Percy Fortini-Wright at Rugosa Gallery
Percy Fortini-Wright cites influences ranging from John Singer Sargent to street graffiti. It’s no surprise that the Boston-based artist works in a dizzying array of styles. His current show at Rugosa Gallery (4100 Route 6, Eastham) features traditional oil paintings of urban streets and close-up images of fish. There are abstract paintings filled with frenetic brush work. There are trippy distorted portraits in his “Children From Beyond” series, and more off-handedly casual works of spray paint on cardboard.
Speed is one of the links that hold the works together. Fortini-Wright paints with the energy of a graffiti artist and his works convey an attitude of improvisation, playful exploration, and confident mark making. It’s a quality that is most evident in Children From Beyond 10, where a face emerges out of rapid gestures: swooping black lines, slashing brush strokes, and touches of spray paint.
Beyond Composition Piece 3 is another highlight showing how Fortini-Wright moves between materials, mixing charcoal drawing with spray paint and oil paint. It’s a gritty and expressive painting — with a clever trompe l’oeil effect — depicting a brick wall covered in graffiti. In between the letters are nautical and urban landscapes, adding yet another element to the artist’s expansive visual vocabulary. The exhibition is on view through Oct. 2. —Abraham Storer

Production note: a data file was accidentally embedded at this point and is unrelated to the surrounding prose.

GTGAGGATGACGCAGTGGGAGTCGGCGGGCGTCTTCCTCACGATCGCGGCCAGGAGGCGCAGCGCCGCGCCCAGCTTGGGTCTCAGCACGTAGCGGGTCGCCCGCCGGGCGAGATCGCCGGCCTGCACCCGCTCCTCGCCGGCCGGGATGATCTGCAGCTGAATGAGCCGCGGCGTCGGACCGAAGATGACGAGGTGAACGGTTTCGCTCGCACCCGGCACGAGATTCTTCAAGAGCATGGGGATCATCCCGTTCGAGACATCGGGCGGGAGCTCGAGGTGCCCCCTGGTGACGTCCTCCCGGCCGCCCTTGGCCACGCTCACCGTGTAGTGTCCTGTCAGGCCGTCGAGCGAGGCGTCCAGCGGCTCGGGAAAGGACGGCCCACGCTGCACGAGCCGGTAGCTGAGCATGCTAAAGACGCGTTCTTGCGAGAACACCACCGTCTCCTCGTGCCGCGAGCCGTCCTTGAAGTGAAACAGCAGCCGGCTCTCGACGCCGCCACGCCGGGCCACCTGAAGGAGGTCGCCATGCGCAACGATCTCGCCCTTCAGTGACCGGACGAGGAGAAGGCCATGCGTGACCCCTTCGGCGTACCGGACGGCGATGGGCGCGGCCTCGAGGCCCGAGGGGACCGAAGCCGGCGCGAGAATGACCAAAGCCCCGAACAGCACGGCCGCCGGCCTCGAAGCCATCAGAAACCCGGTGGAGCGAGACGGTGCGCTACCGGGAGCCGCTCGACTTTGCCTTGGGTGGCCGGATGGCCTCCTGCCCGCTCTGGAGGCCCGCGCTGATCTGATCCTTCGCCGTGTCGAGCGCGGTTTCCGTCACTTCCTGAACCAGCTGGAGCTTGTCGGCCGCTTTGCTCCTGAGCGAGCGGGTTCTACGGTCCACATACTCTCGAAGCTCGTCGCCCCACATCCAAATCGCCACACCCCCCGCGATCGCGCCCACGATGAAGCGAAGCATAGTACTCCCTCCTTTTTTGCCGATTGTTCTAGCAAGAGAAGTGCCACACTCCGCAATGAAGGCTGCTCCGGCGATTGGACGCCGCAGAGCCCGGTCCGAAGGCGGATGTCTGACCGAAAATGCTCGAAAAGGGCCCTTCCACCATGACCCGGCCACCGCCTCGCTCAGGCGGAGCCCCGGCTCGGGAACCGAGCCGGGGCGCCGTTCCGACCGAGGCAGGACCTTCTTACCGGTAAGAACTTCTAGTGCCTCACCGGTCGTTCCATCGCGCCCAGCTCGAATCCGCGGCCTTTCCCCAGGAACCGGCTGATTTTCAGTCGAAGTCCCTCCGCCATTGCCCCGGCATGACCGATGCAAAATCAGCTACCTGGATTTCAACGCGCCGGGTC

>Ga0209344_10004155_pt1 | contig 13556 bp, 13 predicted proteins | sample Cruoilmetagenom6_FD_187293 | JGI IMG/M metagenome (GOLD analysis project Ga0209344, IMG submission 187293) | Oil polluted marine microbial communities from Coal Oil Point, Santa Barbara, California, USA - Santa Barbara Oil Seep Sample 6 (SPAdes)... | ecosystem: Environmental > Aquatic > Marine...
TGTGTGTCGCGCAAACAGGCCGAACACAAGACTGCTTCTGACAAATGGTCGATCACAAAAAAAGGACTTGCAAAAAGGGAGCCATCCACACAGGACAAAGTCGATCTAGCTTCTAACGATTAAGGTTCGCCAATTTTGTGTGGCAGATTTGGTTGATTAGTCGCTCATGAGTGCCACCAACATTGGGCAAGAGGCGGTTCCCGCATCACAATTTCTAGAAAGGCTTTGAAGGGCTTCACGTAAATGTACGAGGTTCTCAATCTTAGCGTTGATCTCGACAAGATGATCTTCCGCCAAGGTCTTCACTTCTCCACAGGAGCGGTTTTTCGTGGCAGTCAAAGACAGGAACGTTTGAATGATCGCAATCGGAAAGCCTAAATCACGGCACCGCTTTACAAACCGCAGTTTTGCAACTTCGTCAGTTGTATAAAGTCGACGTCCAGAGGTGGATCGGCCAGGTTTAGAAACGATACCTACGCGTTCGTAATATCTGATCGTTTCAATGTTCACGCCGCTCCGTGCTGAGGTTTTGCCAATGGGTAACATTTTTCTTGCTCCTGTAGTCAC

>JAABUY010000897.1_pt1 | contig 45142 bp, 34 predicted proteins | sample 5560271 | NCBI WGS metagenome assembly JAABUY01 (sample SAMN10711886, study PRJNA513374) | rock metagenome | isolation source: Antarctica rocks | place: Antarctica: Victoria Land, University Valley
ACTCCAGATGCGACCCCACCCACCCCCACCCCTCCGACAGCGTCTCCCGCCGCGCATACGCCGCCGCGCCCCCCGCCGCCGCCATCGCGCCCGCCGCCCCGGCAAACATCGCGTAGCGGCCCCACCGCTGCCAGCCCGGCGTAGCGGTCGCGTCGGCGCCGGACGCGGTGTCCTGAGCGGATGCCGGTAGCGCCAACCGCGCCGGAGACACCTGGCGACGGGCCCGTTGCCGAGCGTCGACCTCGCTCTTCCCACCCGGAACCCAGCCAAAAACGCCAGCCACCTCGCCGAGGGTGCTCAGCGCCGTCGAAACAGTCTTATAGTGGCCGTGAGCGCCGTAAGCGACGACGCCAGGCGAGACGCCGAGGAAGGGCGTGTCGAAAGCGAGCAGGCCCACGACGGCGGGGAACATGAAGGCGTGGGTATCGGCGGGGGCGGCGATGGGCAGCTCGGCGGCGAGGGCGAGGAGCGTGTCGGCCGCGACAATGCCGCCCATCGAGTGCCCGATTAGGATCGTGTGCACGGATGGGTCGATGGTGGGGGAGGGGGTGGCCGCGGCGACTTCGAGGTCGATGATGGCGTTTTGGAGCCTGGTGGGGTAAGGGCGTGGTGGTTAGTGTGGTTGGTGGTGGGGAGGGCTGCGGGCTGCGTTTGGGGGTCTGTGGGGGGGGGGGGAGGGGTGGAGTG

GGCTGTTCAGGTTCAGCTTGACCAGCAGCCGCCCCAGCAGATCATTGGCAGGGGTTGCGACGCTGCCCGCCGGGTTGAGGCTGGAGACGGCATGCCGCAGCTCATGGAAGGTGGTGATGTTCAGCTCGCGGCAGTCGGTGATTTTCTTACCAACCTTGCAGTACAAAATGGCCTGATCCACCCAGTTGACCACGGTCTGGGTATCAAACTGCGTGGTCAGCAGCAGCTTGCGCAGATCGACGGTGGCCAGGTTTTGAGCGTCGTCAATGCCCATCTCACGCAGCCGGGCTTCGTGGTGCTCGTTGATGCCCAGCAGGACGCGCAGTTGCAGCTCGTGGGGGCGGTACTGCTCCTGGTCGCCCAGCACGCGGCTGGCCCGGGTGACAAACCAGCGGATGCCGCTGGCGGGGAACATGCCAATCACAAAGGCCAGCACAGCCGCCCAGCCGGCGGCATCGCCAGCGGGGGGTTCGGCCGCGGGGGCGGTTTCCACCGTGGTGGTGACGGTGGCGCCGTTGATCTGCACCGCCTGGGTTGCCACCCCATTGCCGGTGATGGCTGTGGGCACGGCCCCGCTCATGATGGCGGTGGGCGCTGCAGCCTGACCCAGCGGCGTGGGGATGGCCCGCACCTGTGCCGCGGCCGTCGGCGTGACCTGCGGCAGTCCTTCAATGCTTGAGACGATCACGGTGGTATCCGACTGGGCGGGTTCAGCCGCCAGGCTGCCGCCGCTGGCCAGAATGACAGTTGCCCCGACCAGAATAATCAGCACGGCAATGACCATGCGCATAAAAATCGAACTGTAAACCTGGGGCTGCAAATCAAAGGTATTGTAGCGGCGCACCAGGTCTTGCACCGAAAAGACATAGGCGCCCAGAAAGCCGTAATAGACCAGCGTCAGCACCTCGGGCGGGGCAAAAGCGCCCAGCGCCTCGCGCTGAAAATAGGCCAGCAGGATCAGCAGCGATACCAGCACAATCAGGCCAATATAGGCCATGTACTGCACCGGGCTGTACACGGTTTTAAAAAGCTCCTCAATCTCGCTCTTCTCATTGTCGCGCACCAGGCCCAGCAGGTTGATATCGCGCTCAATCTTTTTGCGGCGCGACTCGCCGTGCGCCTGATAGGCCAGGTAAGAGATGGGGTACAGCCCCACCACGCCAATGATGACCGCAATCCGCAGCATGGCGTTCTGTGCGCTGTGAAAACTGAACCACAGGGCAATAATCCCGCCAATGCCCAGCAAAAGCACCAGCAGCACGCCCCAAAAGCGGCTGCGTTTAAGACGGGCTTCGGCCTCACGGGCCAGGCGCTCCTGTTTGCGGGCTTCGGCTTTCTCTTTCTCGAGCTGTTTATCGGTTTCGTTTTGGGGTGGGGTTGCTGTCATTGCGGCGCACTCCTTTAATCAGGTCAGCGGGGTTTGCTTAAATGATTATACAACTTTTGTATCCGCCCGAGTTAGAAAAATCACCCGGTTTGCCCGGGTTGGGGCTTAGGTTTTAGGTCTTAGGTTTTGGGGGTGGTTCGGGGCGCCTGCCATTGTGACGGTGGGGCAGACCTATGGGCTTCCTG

Capturing the Rhythms of Life
Helen Grimm describes her paintings as a response to the “shifting nature of our lives through the familiar vocabulary of water, shells, and flotsam of the Outer Cape.” A selection of those pictorial responses is on view at the Wellfleet Adult Community Center (715 Old Kings Highway) through Sept. 30.
One image she returns to several times in her current series of paintings is a group of shells that appear to have washed ashore, viewed just beyond one’s feet. The circular shapes tumble toward the viewer like an offering from the sea. The shells are in a state of flux, both washed up and waiting to be washed away again.
Grimm’s paintings also seem to exist in state of flux. Her imagery is clear in some paintings, with legible objects like oyster shells; in others, shapes and forms dissolve into abstraction. In some places, she digs into the surface of the canvas with thick globs of paint; in other areas, the surface is left bare or covered with a tentative wash of color. The paintings seem to pulse as they straddle different states of becoming and dissolution.